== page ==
Anger over code: programmers and negativity

Original author: Way Spurr-Chen
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I am looking at a piece of code. Perhaps this is the worst code I've ever met. To update just one record in the database, it extracts all the records in the collection, and then sends a request to update each record in the database, even those that do not need to be updated. There is a map function that simply returns the value passed to it. There are conditional checks of variables with obviously the same value, just named in different styles ( firstNameand first_name). For each UPDATE, the code sends a message to another queue, which is processed by another serverless function, but which does all the work for another collection in the same database. I did not mention that this serverless function is from a cloud-based “service-oriented architecture” containing more than 100 functions in the environment?

How could such a thing be done? I cover my face and sob through the laughter. My colleagues ask what happened, and I retell in color the Worst Hits Of BulkDataImporter.js 2018 . Everyone nods sympathetically to me and agrees: how could they do this to us?

Negative: an emotional tool in programmer culture

Негатив играет в программировании важную роль. Он встроен в нашу культуру и используется для того, чтобы поделиться узнанным («ты не поверишь, на что был похож этот код!»), для выражения сочувствия через расстройство («господи, ЗАЧЕМ так делать?»), чтобы показать себя в выгодном свете («я бы никогда так не сделал»), чтобы взвалить вину на другого («мы зафейлились из-за его кода, который невозможно сопровождать»), или, как принято в самых «токсичных» организациях, чтобы управлять другими через чувство стыда («ты о чём вообще думал? исправляй»).

Negativity is so important to programmers because it is a very effective way of conveying value. I used to study in a programmer camp, and the standard practice of vaccinating students with guild culture was to generously supply memes, stories, and videos, the most popular of which exploited the sadness of programmers when they were confused by people . It’s good when you can use emotional tools to denote the Good, Bad, Horrible, Never Do This, Never at all. It is necessary to prepare beginners for the fact that their colleagues, far from IT, will probably understand them erroneously. That their friends will begin to push them ideas of applications "in a million." What they have to wander in the endless mazes of outdated code with a bunch of minotaurs around the corner.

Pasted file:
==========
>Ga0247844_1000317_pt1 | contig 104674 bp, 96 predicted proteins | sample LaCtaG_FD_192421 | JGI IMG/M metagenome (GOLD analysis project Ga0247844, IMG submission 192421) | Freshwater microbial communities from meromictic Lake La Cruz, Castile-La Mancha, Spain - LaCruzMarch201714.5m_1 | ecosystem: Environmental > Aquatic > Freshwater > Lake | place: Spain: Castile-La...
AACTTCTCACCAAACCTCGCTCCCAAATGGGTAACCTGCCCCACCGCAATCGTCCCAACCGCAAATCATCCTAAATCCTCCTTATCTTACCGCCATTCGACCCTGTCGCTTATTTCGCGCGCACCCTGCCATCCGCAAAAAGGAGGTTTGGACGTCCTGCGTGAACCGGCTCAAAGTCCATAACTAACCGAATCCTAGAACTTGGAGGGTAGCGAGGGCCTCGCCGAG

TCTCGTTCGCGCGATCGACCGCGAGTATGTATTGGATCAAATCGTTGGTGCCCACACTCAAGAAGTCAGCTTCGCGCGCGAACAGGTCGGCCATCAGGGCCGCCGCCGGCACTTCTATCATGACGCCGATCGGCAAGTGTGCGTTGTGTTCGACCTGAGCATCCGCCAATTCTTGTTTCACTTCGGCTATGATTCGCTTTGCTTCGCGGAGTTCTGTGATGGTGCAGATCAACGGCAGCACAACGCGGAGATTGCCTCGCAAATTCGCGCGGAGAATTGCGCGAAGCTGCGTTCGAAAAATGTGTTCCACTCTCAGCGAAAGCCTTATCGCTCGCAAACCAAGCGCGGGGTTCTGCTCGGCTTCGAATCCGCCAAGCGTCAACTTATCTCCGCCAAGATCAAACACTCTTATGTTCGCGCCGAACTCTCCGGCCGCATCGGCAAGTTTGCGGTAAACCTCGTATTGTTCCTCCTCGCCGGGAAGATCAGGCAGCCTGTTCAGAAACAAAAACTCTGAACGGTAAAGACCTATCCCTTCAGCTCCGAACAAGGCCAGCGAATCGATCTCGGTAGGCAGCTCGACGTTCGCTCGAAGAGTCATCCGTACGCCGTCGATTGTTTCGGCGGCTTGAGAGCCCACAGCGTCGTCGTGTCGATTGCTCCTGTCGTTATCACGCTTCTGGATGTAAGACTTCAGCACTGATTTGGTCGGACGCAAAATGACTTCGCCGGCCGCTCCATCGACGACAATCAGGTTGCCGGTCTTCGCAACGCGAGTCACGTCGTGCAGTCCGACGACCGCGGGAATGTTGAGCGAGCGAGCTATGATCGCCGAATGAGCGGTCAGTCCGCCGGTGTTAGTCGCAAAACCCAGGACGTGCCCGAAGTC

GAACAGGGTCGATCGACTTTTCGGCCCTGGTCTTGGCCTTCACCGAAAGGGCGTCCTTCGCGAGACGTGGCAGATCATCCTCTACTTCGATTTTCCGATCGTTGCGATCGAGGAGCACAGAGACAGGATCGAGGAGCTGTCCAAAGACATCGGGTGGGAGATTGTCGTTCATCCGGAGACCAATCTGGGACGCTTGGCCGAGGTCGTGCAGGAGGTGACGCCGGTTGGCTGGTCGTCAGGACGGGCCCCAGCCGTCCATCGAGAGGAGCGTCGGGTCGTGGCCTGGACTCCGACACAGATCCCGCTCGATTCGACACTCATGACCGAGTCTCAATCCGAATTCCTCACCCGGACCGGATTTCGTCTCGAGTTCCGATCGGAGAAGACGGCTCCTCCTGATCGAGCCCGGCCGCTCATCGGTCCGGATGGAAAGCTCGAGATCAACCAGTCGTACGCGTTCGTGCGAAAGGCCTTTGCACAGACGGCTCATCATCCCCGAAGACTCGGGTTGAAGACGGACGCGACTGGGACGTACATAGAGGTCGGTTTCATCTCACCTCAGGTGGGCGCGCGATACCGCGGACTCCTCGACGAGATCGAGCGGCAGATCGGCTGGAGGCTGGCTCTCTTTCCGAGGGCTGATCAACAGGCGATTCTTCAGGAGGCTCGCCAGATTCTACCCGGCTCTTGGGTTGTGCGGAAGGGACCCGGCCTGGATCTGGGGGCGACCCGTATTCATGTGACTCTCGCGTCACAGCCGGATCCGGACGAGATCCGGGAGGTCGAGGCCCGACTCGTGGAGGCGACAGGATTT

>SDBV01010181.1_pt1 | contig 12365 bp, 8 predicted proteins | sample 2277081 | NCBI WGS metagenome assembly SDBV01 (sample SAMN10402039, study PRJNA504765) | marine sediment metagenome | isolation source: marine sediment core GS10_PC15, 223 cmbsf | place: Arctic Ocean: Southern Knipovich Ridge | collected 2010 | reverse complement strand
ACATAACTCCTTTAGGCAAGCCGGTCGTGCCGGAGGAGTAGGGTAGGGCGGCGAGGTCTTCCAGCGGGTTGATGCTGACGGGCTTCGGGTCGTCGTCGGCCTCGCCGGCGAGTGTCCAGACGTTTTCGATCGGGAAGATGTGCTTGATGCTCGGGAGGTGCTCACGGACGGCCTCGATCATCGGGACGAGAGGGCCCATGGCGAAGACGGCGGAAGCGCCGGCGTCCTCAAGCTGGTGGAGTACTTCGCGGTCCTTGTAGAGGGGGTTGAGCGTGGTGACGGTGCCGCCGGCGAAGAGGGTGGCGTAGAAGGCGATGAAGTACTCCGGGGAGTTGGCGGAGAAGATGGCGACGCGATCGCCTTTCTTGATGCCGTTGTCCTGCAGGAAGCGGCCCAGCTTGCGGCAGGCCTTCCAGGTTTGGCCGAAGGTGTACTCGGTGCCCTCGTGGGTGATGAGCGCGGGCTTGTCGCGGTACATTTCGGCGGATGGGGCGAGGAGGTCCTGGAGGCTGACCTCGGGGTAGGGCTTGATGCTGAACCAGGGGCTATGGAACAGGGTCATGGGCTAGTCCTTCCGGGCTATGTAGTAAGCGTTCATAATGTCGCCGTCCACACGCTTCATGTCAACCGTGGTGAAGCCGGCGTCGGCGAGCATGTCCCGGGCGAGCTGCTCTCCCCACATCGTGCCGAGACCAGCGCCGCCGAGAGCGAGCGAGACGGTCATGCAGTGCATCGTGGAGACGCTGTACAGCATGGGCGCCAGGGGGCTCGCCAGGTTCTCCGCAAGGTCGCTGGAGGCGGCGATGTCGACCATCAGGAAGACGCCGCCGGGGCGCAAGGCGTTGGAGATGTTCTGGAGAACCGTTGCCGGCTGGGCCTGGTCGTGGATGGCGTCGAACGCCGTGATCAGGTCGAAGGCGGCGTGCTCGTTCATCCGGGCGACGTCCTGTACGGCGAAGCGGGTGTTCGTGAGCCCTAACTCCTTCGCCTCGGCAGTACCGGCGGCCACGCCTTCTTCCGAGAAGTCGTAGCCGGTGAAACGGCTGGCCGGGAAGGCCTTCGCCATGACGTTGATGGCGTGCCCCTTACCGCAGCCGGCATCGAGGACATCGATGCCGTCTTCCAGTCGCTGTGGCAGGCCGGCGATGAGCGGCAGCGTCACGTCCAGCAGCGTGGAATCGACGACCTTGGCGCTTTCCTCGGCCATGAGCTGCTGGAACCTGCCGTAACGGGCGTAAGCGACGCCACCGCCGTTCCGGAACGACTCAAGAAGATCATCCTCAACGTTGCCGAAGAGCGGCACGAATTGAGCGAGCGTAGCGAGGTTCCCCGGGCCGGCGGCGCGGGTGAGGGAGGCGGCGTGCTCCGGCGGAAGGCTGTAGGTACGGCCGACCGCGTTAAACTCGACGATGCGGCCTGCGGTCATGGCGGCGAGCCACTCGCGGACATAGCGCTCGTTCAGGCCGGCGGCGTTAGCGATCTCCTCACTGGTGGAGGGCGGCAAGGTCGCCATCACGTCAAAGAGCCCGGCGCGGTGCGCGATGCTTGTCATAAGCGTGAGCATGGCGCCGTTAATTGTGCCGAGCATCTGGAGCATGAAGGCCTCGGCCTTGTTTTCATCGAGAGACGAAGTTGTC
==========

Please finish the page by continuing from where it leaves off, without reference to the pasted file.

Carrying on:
When we begin to learn programming for the first time, our understanding of the depth of the “programming experience” is based on observations of other people's emotional reactions. This is clearly seen in the posts in the ProgrammerHumor subwoofer , in which many new programmers hang out. Many humorous posts, to one degree or another, are colored with different shades of negative: disappointment, pessimism, resentment, indulgence, and others. And if this doesn't seem enough to you, read the comments.

I noticed that, with the accumulation of experience, programmers are becoming more and more negative. Beginners, unaware of the difficulties awaiting them, begin with enthusiasm and willingness to believe that the reason for these difficulties is simply a lack of experience and knowledge; and in the end they will face the real state of things.

Time passes, they gain experience and gain the ability to distinguish Good code from Bad. And when this moment comes, young programmers are upset by working with apparently bad code. And if they work in a team (remotely or in person), they often adopt the emotional habits of more experienced colleagues. Often this leads to an increase in negative, because young people can now thoughtfully talk about the code and divide it into bad and good, thereby showing that they are “in the subject”. This reinforces the negative even more: because of disappointment it is easy to meet with colleagues and become part of a group, criticism of the Bad Code raises your status and professionalism in the eyes of others: people who express a negative opinion are often perceived as more intelligent and competent .

Strengthening the negative is not necessarily a bad thing. The discussion of programming, among other things, is extremely focused on the quality of the written code. What the code is, completely determines the function for which it is intended (we discard the equipment, the network, etc.), so it is important to be able to express your opinion about this code. Almost all discussions boil down to whether this code is good enough and to condemning the manifest itself of the bad code in expressions whose emotional coloring characterizes the quality of the code: